Police expelled several hundred protesters early Monday from a square outside parliament as Hungary commemorated the 50th anniversary of its anti-Soviet uprising.

Protests on Kossuth Square started on Sept. 17, when a recording was leaked revealing Socialist Prime Minister Ferenc Gyurcsany admitting that the government lied about the economy before its re-election in April.

The protesters had vowed to stay until Gyurcsany was dismissed, but police pushed them off the square after they refused to submit to security checks. But authorities did not dismantle the dozens of tents set up by the protesters, and they were expected to allow the demonstrators to return after Monday's commemoration.

State news agency MTI reported that police beat some of the protesters — including women and elderly people — with rubber batons, and some had head injuries.

President Laszlo Solyom pleaded Sunday for national unity, trying to keep the bitter political divisions from spilling over into the celebrations.

"Oct. 23 could be a real national holiday if we wanted it to be, and if we took the steps leading back to the unity and uniqueness of 1956," Solyom said at a gala event at the Hungarian State Opera that launched the official ceremonies.

On Monday, commemorations began with the raising of the national flag, followed by Hungarian and foreign dignitaries laying flowers at the foot of a 1956 monument on Kossuth Square.

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Officials later attended a special session in the legislature's Upper House Chamber, where Gyurcsany and European Commission President Jose Manuel Barroso spoke.

"Our debates on 1956 are not about the past but the present, about who we are, what kind of world we would like," Gyurcsany said. "1956 is just a reminder, a mirror in which we see our present selves, sometimes in an exposed way."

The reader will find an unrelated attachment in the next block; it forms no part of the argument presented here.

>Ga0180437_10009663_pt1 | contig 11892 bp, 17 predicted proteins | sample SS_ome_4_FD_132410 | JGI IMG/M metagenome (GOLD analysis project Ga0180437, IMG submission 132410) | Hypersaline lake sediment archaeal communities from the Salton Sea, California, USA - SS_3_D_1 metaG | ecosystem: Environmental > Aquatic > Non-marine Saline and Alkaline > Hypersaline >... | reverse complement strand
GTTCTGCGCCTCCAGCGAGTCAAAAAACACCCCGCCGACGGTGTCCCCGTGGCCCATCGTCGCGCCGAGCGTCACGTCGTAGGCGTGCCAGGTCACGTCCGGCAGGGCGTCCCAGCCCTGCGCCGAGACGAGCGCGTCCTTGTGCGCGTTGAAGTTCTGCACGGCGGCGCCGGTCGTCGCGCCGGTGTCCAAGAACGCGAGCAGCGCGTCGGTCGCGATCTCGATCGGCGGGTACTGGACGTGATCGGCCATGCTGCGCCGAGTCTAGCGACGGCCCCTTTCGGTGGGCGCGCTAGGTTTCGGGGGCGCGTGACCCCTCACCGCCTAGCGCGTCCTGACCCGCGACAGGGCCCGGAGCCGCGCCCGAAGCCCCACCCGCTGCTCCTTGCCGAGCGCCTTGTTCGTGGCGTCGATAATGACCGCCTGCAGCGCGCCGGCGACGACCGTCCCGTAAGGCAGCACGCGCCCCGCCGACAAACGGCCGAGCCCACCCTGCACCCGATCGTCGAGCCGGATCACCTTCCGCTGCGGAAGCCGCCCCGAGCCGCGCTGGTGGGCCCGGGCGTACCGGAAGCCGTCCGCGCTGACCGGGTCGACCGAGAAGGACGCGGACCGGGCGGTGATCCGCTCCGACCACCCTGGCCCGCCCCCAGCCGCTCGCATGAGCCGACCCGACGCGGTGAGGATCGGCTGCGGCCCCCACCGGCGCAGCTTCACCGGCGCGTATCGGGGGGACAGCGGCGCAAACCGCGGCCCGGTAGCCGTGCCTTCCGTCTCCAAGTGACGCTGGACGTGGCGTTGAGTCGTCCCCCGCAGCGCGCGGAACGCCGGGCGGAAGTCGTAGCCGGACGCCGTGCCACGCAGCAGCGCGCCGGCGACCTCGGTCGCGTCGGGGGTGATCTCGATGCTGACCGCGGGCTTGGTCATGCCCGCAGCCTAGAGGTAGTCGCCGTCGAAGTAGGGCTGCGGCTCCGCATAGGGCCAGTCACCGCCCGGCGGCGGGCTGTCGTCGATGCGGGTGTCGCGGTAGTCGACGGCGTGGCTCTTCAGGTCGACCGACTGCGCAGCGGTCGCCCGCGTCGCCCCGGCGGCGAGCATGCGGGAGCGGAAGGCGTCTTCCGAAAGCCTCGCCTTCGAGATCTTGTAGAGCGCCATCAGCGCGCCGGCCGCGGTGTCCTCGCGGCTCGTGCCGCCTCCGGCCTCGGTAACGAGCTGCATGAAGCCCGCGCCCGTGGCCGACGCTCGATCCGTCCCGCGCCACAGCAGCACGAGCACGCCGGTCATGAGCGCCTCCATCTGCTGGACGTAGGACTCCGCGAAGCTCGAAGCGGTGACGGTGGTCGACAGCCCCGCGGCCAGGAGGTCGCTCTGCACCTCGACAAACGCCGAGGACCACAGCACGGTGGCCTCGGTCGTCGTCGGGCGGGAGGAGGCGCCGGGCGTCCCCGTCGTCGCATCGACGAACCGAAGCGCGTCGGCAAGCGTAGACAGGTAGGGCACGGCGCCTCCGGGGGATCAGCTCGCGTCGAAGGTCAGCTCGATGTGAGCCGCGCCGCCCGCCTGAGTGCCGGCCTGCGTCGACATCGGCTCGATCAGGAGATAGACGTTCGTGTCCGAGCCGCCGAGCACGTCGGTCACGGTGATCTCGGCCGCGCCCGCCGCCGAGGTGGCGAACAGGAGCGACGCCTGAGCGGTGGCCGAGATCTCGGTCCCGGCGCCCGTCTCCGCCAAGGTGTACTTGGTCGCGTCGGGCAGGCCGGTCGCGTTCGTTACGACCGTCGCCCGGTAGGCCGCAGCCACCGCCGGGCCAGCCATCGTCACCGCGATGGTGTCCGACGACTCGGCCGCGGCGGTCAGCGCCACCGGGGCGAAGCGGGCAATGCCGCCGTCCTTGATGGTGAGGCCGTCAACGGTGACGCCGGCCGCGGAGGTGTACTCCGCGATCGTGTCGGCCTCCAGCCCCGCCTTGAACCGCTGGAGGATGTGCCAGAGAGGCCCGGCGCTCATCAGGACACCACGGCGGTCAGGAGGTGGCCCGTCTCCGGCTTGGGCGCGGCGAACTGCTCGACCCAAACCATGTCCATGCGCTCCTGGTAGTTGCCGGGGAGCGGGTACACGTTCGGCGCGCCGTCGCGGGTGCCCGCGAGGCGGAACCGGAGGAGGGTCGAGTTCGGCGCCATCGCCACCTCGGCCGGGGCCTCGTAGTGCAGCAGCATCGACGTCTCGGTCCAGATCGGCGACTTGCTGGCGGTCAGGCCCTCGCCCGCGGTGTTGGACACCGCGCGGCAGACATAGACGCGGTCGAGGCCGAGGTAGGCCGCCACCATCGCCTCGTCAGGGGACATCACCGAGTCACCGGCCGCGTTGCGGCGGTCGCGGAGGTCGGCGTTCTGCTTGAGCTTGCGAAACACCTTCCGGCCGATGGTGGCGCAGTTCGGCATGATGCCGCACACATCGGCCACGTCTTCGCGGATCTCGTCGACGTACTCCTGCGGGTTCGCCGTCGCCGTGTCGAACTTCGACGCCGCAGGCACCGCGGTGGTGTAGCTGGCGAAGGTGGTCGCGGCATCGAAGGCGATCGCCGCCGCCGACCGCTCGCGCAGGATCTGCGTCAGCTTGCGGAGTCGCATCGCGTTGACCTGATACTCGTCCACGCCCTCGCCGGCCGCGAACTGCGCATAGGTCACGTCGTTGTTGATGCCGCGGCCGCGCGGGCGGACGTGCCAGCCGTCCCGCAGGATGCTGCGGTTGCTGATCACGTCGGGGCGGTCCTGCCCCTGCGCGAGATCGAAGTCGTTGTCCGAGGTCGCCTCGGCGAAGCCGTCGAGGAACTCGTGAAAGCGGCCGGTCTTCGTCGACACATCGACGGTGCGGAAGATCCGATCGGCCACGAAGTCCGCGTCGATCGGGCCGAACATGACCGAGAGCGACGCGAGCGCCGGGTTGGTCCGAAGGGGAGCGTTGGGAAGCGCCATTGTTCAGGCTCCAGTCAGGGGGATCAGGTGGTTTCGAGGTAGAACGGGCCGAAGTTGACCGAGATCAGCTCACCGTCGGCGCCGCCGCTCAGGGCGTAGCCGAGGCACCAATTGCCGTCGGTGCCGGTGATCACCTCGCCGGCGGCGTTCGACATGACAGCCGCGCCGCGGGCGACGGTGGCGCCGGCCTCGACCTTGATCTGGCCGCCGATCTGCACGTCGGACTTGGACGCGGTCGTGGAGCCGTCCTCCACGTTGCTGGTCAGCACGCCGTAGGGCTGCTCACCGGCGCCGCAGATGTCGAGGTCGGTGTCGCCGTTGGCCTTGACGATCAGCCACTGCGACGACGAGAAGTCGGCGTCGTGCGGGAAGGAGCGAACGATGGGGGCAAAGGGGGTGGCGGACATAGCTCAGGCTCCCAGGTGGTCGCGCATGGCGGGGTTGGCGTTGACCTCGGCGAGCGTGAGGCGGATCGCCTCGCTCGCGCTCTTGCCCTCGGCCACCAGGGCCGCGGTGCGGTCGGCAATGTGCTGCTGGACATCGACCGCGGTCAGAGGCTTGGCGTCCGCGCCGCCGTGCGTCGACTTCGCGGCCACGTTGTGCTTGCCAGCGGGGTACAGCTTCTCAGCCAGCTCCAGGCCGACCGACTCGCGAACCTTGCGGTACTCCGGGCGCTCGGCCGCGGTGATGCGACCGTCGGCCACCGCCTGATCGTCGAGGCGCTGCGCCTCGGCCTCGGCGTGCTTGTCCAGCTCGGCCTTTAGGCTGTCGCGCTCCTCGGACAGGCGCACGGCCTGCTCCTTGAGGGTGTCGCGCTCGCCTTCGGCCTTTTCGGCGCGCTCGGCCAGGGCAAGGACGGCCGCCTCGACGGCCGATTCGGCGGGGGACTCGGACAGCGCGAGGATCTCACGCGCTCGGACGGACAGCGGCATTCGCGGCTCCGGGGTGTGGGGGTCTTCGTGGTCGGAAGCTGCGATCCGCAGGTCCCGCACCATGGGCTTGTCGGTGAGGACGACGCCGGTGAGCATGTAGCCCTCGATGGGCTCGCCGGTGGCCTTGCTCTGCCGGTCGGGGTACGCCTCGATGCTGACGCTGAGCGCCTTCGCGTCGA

Many question the right of Gyurcsany's Socialists — heirs of the Communist Party that ruled after Hungary's 1956 revolution was crushed by Soviet troops until 1989 — to lead the official commemorations.

But Gyurcsany, 45, said his government had a legitimate claim to the principles of the revolution. He described Imre Nagy, the communist-turned-democrat who was briefly returned to power in 1956, as "the political predecessor of every prime minister" of post-communist Hungary.

Barroso said the 1956 revolution "lit a torch of freedom" that later helped topple dictatorships across Europe.

"The courage of the often anonymous heroes of 1956 led to the foundation of new democracies and the reunification of Europe," Barroso said.

In Geneva, the U.N. refugee chief said the anniversary of Hungary's uprising, which forced 200,000 people to flee the country, should serve as a reminder of the world's need to generously aid victims of political persecution.

"Unfortunately, today we are witnessing situations in which the amount of suffering is much greater than what we saw in Budapest — and the indifference is also much greater," said Antonio Guterres, the U.N. high commissioner for refugees. He did not mention any current refugee crisis.

Delegations from at least 56 countries were in Budapest for the commemorations, including NATO Secretary-General Jaap de Hoop Scheffer and Spain's King Juan Carlos.

Other events scheduled for Monday included the unveiling of a memorial dedicated to the uprising near the spot where a 60-foot statue of Stalin was toppled.

A smaller tribute was to be unveiled by groups of 1956 veterans at Budapest's University of Technology and Economics, where student protests began on the afternoon of Oct. 23, 1956, and by nightfall had turned into the armed uprising.

About 2,800 Hungarians and 700 Soviet troops were killed in the Red Army attack, which was launched Nov. 4, 1956.

After the military defeat, strikes and protests continued for several weeks until a Soviet crackdown definitively ended the uprising in January 1957.

Some 200,000 Hungarians escaped the country and at least 225 accused of participating in the uprising were executed, including Nagy.